Background: Coronavirus disease 2019 (COVID-19) leads to peripheral and central disorders, frequently with neurological implications. Blood-brain barrier disruption (BBBd) has been hypothesized as a mechanisms in the acute phase. We tested whether markers of BBBd, brain injury and inflammation could help identify a blood signature for disease severity and neurological complications. Methods: Biomarkers of BBBd (MMP-9, GFAP), neuronal damage (NFL) and inflammation (PPIA, IL-10, TNFα) were measured by SIMOA, AlphaLISA and ELISA, in two COVID-19 patient cohorts with high disease severity (ICU Covid; n=79) and neurological complications (NeuroCovid; n=78), and in two control groups with no COVID-19 history: healthy subjects (n=20) and patients with amyotrophic lateral sclerosis (ALS; n=51). Results: Biomarkers of BBBd and neuronal damage were high in COVID-19 patients, with levels similar to or higher than in ALS. NeuroCovid patients had lower levels of PPIA but higher levels of MMP-9 than ICU Covid patients. There was evidence of different temporal dynamics in ICU Covid compared to NeuroCovid patients with PPIA and IL-10 levels highest in ICU Covid patients in the acute phase. In contrast, MMP-9 was higher in the acute phase in NeuroCovid patients, with severity-dependency in the long term. We also found clear severity-dependency of NFL and GFAP. Conclusions: The overall picture points to an increased risk of neurological complications in patients with high levels of biomarkers of BBBd. Our observations may provide hints for therapeutic approaches mitigating BBBd to reduce the neurological damage in the acute phase and potential dysfunction in the long term.Competing Interest Statement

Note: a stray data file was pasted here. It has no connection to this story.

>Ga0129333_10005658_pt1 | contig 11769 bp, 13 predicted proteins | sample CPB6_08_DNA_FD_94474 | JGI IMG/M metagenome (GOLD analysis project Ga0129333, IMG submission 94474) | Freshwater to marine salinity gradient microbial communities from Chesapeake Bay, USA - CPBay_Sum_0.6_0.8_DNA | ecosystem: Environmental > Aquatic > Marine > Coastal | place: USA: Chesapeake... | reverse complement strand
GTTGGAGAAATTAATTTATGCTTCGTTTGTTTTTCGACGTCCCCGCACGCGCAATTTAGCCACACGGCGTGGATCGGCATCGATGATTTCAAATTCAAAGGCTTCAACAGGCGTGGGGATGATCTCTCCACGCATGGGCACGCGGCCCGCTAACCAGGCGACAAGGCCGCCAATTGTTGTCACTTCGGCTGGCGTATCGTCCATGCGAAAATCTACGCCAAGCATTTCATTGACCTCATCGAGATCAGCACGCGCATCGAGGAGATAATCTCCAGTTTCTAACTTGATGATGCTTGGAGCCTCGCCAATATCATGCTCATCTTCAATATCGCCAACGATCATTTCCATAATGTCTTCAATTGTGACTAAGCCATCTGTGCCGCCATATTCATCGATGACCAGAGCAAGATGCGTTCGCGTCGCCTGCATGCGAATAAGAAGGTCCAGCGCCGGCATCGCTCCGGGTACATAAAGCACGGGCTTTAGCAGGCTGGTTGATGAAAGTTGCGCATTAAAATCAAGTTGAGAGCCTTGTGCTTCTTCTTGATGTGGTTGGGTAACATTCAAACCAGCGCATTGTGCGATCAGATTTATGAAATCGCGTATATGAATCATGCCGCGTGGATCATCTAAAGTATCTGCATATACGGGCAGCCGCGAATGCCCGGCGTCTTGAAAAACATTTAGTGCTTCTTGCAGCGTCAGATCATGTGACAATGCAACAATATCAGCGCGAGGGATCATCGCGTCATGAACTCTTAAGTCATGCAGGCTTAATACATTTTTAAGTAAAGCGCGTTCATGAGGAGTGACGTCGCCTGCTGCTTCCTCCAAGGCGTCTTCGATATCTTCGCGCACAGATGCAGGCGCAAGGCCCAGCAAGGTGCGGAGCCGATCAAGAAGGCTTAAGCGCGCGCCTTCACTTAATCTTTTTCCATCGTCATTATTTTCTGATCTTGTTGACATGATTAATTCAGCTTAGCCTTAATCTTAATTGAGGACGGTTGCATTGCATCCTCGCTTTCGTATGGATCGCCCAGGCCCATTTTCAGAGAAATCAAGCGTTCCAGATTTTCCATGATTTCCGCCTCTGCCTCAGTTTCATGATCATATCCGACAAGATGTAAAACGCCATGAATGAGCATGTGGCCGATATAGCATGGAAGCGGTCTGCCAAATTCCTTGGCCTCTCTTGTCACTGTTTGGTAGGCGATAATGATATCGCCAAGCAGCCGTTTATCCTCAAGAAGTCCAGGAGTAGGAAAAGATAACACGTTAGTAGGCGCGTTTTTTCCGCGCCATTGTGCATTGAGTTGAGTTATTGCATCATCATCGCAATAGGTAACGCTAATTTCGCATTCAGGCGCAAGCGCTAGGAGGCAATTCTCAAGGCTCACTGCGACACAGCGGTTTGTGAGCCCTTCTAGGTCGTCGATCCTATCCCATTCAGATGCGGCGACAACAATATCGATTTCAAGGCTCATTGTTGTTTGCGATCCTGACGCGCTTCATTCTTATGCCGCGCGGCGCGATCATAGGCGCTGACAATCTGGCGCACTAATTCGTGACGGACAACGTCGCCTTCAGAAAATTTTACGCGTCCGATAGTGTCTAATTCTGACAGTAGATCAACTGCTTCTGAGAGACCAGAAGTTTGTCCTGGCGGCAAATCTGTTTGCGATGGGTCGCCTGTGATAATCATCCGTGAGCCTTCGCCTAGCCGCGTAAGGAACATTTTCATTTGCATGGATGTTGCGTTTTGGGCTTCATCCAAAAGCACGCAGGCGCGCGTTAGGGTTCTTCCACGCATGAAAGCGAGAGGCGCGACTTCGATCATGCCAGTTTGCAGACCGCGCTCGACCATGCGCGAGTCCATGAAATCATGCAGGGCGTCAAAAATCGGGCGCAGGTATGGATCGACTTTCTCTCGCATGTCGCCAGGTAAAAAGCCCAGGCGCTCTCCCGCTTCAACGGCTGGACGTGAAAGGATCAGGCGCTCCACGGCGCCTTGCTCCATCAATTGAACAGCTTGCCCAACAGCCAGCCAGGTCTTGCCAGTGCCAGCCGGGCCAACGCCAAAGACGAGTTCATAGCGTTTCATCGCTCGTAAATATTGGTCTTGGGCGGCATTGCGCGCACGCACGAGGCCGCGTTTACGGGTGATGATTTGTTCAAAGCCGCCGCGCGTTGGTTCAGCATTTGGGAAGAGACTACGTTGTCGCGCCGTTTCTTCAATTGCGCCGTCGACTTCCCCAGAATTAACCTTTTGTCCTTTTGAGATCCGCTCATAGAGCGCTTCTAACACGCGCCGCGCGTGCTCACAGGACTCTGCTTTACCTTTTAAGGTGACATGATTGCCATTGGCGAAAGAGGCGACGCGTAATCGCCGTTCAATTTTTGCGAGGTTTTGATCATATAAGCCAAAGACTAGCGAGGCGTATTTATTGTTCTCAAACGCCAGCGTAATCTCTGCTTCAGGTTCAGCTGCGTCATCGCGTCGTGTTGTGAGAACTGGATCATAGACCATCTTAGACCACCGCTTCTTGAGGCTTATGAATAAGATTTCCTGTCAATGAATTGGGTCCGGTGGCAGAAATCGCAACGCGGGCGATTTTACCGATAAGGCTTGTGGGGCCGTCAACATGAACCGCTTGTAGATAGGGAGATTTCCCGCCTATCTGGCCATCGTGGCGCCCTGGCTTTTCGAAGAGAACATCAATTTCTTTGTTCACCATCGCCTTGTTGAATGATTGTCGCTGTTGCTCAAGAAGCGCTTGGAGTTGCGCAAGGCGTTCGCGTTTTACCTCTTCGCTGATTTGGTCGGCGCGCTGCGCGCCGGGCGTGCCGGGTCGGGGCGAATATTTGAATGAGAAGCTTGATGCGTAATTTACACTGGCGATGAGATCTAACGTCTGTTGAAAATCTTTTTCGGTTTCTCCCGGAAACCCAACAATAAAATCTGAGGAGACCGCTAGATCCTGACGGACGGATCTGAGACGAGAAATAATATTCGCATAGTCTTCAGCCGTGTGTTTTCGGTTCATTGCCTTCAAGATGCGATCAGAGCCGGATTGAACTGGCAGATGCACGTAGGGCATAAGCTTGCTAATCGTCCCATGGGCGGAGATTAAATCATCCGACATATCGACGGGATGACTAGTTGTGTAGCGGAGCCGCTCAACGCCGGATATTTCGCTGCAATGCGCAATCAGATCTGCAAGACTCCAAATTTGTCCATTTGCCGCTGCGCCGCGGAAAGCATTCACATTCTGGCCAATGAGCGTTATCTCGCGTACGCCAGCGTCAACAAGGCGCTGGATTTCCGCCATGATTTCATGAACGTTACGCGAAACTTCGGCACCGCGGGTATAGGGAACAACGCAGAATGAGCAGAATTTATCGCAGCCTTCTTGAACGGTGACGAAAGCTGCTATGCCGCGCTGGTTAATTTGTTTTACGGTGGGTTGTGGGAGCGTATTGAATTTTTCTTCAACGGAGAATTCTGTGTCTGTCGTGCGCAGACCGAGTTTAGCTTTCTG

The authors have declared no competing interest.Funding Statement
The study was funded by Brembo S.p.A (Curno, Bergamo, Italy), project TreXUno and by the 2020-1366 Regione Lombardia, Cariplo e Fondazione Umberto Veronesi, project DigiCovid.Author Declarations
I confirm all relevant ethical guidelines have been followed, and any necessary IRB and/or ethics committee approvals have been obtained.
The details of the IRB/oversight body that provided approval or exemption for the research described are given below:
The study was approved by the ethics committees of the clinical centers involved: Fondazione IRCCS Ca' Granda Ospedale Maggiore Policlinico, Milano (approval #868 2020, 28.10.2020), ASST Papa Giovanni XXIII, Bergamo (approval #123/20, 14.05.2020).
I confirm that all necessary patient/participant consent has been obtained and the appropriate institutional forms have been archived, and that any patient/participant/sample identifiers included were not known to anyone (e.g., hospital staff, patients or participants themselves) outside the research group so cannot be used to identify individuals.
I understand that all clinical trials and any other prospective interventional studies must be registered with an ICMJE-approved registry, such as ClinicalTrials.gov. I confirm that any such study reported in the manuscript has been registered and the trial registration ID is provided (note: if posting a prospective study registered retrospectively, please provide a statement in the trial ID field explaining why the study was not registered in advance).
I have followed all appropriate research reporting guidelines and uploaded the relevant EQUATOR Network research reporting checklist(s) and other pertinent material as supplementary files, if applicable.
All data produced in the present study are available upon reasonable request to the authors